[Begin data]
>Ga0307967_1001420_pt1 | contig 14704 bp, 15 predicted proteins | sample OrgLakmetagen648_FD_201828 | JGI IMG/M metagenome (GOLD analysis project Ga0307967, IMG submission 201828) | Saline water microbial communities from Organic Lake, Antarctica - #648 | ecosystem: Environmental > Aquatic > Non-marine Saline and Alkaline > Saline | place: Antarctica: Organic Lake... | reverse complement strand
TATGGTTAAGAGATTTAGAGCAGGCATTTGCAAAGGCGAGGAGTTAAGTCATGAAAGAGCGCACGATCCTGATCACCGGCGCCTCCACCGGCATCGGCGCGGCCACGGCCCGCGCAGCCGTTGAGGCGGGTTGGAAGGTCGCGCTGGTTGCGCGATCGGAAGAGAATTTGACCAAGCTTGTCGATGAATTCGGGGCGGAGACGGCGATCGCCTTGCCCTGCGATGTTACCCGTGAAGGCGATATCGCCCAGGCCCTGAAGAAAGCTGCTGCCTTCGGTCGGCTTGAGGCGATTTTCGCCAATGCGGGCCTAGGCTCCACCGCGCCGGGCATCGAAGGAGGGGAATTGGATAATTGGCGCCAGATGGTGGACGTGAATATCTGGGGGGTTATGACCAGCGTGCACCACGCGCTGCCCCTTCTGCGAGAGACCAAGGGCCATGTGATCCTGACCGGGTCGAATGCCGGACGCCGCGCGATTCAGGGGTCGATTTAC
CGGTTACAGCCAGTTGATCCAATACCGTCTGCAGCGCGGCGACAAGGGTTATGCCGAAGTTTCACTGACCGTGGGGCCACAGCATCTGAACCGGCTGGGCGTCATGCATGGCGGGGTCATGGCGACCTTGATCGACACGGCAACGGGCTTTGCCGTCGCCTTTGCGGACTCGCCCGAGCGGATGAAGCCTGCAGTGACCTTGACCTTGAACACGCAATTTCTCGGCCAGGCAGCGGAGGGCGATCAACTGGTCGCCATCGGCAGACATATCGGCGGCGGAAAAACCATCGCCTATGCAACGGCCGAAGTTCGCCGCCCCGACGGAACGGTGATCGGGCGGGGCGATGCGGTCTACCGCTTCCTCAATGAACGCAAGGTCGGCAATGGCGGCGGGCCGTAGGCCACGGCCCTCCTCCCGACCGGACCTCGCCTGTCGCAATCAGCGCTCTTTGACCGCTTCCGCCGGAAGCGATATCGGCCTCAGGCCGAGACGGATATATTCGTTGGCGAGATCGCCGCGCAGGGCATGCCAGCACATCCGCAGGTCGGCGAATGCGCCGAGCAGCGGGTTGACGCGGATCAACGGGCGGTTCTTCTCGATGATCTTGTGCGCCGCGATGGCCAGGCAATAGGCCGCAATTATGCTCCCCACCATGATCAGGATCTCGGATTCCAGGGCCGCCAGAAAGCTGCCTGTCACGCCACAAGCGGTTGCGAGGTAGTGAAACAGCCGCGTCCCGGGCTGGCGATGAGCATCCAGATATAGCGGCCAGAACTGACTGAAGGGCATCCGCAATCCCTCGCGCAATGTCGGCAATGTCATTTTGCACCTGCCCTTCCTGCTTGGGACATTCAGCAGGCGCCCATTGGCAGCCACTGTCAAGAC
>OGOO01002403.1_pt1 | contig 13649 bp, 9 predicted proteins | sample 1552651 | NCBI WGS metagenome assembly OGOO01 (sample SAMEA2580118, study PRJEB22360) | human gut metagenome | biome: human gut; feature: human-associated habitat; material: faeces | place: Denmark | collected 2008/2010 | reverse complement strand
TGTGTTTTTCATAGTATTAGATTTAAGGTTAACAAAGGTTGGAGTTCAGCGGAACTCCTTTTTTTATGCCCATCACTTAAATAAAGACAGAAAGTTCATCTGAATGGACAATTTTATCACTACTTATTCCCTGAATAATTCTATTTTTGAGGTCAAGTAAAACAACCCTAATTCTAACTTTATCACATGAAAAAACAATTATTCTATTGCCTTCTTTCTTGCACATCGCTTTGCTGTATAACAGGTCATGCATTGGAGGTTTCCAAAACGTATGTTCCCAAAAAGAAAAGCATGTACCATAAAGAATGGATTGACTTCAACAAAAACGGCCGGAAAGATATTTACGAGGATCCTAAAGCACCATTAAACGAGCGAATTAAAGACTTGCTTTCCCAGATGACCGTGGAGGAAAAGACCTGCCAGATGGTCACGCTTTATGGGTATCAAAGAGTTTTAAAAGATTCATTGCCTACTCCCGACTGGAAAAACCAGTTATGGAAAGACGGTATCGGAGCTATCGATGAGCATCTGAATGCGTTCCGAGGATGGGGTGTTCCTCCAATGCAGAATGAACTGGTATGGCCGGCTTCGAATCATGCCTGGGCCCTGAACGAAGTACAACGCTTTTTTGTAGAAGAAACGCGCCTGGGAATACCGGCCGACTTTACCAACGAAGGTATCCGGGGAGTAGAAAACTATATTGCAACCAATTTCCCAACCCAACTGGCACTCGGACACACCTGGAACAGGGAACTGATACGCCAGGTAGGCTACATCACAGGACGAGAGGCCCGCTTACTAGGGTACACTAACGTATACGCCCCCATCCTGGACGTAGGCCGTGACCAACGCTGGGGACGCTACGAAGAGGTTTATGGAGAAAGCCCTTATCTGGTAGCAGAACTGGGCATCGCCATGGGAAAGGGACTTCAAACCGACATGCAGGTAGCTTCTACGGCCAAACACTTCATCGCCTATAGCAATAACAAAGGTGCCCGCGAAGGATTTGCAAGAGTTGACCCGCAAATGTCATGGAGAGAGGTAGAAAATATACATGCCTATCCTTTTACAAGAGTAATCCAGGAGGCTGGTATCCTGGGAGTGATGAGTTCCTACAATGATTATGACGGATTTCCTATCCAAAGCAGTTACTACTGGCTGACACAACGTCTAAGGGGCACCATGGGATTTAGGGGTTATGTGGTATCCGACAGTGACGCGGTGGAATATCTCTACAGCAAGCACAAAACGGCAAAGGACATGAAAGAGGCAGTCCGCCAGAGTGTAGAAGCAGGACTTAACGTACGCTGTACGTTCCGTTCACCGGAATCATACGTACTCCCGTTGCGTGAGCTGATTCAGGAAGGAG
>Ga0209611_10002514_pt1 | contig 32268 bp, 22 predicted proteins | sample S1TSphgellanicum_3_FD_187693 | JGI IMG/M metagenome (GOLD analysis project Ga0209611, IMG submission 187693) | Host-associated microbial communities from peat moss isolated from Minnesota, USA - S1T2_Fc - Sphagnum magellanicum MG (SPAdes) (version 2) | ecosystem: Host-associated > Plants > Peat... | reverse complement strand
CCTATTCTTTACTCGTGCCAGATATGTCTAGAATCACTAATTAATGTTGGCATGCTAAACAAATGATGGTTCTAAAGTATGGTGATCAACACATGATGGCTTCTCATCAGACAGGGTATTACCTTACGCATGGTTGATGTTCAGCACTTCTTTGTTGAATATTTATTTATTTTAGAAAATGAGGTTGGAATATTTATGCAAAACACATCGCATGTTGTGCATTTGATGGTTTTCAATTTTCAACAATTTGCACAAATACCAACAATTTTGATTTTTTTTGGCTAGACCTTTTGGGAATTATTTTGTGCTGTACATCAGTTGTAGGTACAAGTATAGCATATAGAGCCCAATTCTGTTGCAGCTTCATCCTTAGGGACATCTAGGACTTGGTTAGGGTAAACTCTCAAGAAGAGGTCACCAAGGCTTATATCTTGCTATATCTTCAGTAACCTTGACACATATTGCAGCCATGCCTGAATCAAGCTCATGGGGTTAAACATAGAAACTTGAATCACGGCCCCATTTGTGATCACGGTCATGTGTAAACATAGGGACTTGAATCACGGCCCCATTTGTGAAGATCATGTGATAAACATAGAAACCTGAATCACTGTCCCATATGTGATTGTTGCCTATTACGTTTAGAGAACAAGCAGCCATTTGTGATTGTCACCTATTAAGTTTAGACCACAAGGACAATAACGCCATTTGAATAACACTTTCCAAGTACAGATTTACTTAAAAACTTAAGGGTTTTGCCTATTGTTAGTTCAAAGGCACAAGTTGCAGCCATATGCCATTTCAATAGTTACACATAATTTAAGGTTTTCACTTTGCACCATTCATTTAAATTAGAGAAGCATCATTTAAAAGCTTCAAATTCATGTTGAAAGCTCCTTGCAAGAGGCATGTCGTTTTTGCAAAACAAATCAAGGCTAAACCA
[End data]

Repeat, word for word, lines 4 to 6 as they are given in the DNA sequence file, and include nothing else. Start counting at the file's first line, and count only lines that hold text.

>OGOO01002403.1_pt1 | contig 13649 bp, 9 predicted proteins | sample 1552651 | NCBI WGS metagenome assembly OGOO01 (sample SAMEA2580118, study PRJEB22360) | human gut metagenome | biome: human gut; feature: human-associated habitat; material: faeces | place: Denmark | collected 2008/2010 | reverse complement strand
TGTGTTTTTCATAGTATTAGATTTAAGGTTAACAAAGGTTGGAGTTCAGCGGAACTCCTTTTTTTATGCCCATCACTTAAATAAAGACAGAAAGTTCATCTGAATGGACAATTTTATCACTACTTATTCCCTGAATAATTCTATTTTTGAGGTCAAGTAAAACAACCCTAATTCTAACTTTATCACATGAAAAAACAATTATTCTATTGCCTTCTTTCTTGCACATCGCTTTGCTGTATAACAGGTCATGCATTGGAGGTTTCCAAAACGTATGTTCCCAAAAAGAAAAGCATGTACCATAAAGAATGGATTGACTTCAACAAAAACGGCCGGAAAGATATTTACGAGGATCCTAAAGCACCATTAAACGAGCGAATTAAAGACTTGCTTTCCCAGATGACCGTGGAGGAAAAGACCTGCCAGATGGTCACGCTTTATGGGTATCAAAGAGTTTTAAAAGATTCATTGCCTACTCCCGACTGGAAAAACCAGTTATGGAAAGACGGTATCGGAGCTATCGATGAGCATCTGAATGCGTTCCGAGGATGGGGTGTTCCTCCAATGCAGAATGAACTGGTATGGCCGGCTTCGAATCATGCCTGGGCCCTGAACGAAGTACAACGCTTTTTTGTAGAAGAAACGCGCCTGGGAATACCGGCCGACTTTACCAACGAAGGTATCCGGGGAGTAGAAAACTATATTGCAACCAATTTCCCAACCCAACTGGCACTCGGACACACCTGGAACAGGGAACTGATACGCCAGGTAGGCTACATCACAGGACGAGAGGCCCGCTTACTAGGGTACACTAACGTATACGCCCCCATCCTGGACGTAGGCCGTGACCAACGCTGGGGACGCTACGAAGAGGTTTATGGAGAAAGCCCTTATCTGGTAGCAGAACTGGGCATCGCCATGGGAAAGGGACTTCAAACCGACATGCAGGTAGCTTCTACGGCCAAACACTTCATCGCCTATAGCAATAACAAAGGTGCCCGCGAAGGATTTGCAAGAGTTGACCCGCAAATGTCATGGAGAGAGGTAGAAAATATACATGCCTATCCTTTTACAAGAGTAATCCAGGAGGCTGGTATCCTGGGAGTGATGAGTTCCTACAATGATTATGACGGATTTCCTATCCAAAGCAGTTACTACTGGCTGACACAACGTCTAAGGGGCACCATGGGATTTAGGGGTTATGTGGTATCCGACAGTGACGCGGTGGAATATCTCTACAGCAAGCACAAAACGGCAAAGGACATGAAAGAGGCAGTCCGCCAGAGTGTAGAAGCAGGACTTAACGTACGCTGTACGTTCCGTTCACCGGAATCATACGTACTCCCGTTGCGTGAGCTGATTCAGGAAGGAG
>Ga0209611_10002514_pt1 | contig 32268 bp, 22 predicted proteins | sample S1TSphgellanicum_3_FD_187693 | JGI IMG/M metagenome (GOLD analysis project Ga0209611, IMG submission 187693) | Host-associated microbial communities from peat moss isolated from Minnesota, USA - S1T2_Fc - Sphagnum magellanicum MG (SPAdes) (version 2) | ecosystem: Host-associated > Plants > Peat... | reverse complement strand